The Civil Engineers at a major Architect/Engineering firm used MSI’s experience and modern methodology to determine the effect of the station foundation on the structural natural frequencies of a dry-pit non-clog vertical pump which was due for replacement. Pump OEMs will understandably limit their own analysis efforts to the scope of their supply, and may not include piping effects and/or will assume the floor is infinitely stiff (it isn't). While leaving out system effects may be fine for a rotordynamics analysis, it makes a structural analysis misleading at best. The goal of a properly performed structural analysis is to ensure that the pump and associated components will not vibrate based on how the pump, motor, and associated system elements will be installed and behave in the system at various performance conditions.
In this case, by determining the effect of the foundation on the natural frequencies of the currently installed pumps, the importance of including the flooring/foundation in future FEA analysis predictions for the new pumps could be quantified. The Architect/Engineering firm could then be sure to state in their specification that the station foundation should be modeled explicitly in any future FEA calculations.
Based on MSI’s FEA models of the full pump assembly, including the station foundation modeled in full 3D, it was predicted that the flexibility of the flooring/foundation could influence the 1st bending “global rocking” modes up to 17.6% and the 2nd bending “C-shaped” modes up to 32.1%. For this reason, MSI highly recommended that the Architect/Engineering firm include language in their specification that a detailed model of the station foundation should be included in any structural natural frequency calculations of the future pump system.
The following table is a comparison of baseline modes and “infinitely stiff floor” modes of a dry-pit non-clog vertical pump assembly in order to evaluate the effects of the flooring/foundation.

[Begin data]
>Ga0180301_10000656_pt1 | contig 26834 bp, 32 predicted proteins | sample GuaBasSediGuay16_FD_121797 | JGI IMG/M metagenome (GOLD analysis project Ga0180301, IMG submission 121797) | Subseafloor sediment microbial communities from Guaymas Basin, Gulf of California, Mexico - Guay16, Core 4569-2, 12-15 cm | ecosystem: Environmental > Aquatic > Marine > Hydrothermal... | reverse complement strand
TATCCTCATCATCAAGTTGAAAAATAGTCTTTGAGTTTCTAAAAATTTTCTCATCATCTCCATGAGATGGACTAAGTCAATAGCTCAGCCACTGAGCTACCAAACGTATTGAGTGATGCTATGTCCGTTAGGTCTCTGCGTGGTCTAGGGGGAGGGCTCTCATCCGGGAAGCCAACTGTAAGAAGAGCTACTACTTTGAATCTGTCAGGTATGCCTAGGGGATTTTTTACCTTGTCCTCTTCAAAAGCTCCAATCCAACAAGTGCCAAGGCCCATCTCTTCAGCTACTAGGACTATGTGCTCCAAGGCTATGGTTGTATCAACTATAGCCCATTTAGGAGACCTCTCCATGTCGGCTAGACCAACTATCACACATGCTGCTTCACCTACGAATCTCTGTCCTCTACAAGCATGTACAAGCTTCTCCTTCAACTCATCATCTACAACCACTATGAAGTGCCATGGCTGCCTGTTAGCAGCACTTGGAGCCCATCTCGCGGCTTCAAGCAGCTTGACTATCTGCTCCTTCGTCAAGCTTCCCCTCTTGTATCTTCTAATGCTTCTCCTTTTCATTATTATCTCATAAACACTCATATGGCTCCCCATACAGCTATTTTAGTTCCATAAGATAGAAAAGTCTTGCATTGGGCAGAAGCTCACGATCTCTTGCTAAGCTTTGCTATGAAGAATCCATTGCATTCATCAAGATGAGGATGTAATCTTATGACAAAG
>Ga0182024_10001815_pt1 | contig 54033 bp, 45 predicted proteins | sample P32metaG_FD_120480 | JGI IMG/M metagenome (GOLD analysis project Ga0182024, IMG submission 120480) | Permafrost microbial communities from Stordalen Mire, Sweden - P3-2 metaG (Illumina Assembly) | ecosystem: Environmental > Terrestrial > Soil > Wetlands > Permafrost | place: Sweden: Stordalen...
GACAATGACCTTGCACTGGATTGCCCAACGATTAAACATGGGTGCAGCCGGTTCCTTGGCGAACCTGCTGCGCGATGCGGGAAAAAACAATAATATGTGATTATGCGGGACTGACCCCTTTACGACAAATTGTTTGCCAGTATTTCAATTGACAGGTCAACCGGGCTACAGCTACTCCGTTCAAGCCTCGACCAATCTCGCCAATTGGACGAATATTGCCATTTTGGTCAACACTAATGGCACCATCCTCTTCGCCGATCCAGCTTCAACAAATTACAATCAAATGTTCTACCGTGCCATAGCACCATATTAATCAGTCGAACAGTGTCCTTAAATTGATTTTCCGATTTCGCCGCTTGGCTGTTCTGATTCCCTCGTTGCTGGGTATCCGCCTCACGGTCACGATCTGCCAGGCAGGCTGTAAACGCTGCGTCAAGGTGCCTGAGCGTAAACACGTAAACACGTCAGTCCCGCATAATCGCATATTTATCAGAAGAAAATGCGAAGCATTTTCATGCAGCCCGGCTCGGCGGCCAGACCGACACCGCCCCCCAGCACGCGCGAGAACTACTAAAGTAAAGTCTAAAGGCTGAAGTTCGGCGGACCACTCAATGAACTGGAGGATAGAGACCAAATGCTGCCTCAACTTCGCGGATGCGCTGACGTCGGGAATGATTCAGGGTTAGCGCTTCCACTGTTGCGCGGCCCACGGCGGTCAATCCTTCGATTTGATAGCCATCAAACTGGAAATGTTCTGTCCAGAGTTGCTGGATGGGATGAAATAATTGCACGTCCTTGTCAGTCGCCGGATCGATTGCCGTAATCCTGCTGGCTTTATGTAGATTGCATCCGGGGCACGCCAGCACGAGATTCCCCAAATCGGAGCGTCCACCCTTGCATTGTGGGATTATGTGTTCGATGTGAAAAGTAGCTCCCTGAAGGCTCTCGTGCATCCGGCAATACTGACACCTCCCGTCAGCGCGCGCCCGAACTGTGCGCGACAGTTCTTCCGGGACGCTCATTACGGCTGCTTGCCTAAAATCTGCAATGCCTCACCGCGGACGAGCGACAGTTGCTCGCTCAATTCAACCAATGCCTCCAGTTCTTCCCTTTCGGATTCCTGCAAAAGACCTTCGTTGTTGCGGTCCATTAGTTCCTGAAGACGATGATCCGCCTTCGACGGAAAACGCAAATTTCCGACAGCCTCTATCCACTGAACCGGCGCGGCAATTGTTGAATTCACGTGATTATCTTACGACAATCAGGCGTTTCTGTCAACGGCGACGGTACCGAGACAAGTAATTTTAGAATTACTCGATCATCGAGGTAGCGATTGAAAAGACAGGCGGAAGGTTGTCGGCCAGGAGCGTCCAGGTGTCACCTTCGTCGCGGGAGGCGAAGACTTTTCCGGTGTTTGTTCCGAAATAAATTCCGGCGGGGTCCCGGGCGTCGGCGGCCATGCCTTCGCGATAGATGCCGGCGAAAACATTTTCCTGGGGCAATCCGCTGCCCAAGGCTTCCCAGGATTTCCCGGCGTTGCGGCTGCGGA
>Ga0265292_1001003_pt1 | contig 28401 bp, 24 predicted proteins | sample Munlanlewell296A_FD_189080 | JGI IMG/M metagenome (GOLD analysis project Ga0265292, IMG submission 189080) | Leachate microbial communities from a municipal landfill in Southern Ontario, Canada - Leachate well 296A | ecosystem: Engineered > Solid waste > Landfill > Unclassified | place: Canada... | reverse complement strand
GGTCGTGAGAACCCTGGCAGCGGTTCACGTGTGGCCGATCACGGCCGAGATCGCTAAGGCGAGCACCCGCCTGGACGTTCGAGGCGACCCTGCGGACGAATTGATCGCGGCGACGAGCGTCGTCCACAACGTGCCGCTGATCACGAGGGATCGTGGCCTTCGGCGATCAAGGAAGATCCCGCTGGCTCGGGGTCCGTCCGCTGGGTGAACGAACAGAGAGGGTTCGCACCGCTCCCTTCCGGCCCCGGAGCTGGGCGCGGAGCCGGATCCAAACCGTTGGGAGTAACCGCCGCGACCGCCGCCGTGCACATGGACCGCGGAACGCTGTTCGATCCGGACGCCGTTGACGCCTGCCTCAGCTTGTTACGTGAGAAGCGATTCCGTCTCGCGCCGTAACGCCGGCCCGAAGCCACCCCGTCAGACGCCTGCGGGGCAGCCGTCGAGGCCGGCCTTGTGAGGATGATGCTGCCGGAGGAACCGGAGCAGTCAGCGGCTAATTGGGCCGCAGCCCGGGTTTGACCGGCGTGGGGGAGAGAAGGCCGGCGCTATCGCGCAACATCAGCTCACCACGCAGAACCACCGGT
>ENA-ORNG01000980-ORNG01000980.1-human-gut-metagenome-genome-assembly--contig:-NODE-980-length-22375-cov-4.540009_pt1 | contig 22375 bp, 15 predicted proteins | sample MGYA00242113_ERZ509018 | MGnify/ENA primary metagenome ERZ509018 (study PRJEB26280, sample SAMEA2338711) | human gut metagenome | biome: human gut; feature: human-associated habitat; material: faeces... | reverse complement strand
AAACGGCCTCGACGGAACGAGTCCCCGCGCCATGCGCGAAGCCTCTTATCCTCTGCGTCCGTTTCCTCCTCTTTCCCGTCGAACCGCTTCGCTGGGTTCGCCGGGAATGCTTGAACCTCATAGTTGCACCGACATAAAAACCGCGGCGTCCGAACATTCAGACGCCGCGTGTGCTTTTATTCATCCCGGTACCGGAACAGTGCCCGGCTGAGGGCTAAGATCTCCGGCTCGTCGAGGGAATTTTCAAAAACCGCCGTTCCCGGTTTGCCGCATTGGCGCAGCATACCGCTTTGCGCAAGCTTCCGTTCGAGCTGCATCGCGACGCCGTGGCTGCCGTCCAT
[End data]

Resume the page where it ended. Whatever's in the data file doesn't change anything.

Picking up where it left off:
|Pump Speed (RPM): 1070-1170|
|Description||Baseline FEA Predicted Natural Frequency||Natural Frequency with Infinitely Stiff Floor||Percent Influence of Foundation|
|1st Bending "Global Rocking" Mode Perpendicular||16.9||1,014||20.5||1,230||17.6|
|1st Bending "Global Rocking" Mode Parallel||18.4||1,104||19.3||1,158||4.66|
|2nd Bending "C-Shaped" Mode Perpendicular||29.4||1,764||43.3||2,598||32.1|
|2nd Bending "C-Shaped" Mode Parallel||30.8||1,848||38.3||2,298||19.6|
The following image is a Creo 4.0 solid model of the dry-pit non-clog vertical pump assembly used to match the structural natural frequencies measured by MSI in the field. It should be noted that to obtain a good match with the field measured structural natural frequencies, it was necessary to include the full station foundation flooring.
For comparison purposes, what follows is a Creo 4.0 solid model of the dry-pit non-clog vertical pump assembly used to assess the effects of the station flooring/foundation on the pump structural natural frequencies. It should be noted that these boundary conditions are utilized only for comparison purposes, and that the correct configuration when performing a pump system structural natural frequency analysis is shown in the first image with a complete model of the surrounding system, including the foundation.
Let's take a more detailed look at the 2nd Bending "C-Shaped" Mode, where the shift in natural frequency was significant. The following animation compares the model of the 43 Hz forced response of the infinitely stiff floor (i.e, no foundation) with the correctly modeled system, including the foundation.
2nd Bending "C-Shaped" Mode response at 43 Hz with infinitely stiff floor
Forced response at 43 Hz for model including foundation showing minimal response
The following chart demonstrates the shift in the 2nd bending mode from 43 Hz to 29 Hz with a properly modeled system, including the foundation.
Finally, the properly modeled forced response at 29.4 Hz is shown, which was not evident using the infinitely stiff floor assumption.
2nd Bending "C-Shaped" Mode response at 29 Hz with foundation included
MSI was recommended to analyze flood control pumping station system dynamics, including evaluation of the platform design with regard to vibration.
A contractor putting together a water treatment facility encountered vibration issues with various pumps during commissioning.
A county water treatment plant heard “cavitation-like noise” from their newly installed pumps and called MSI for help.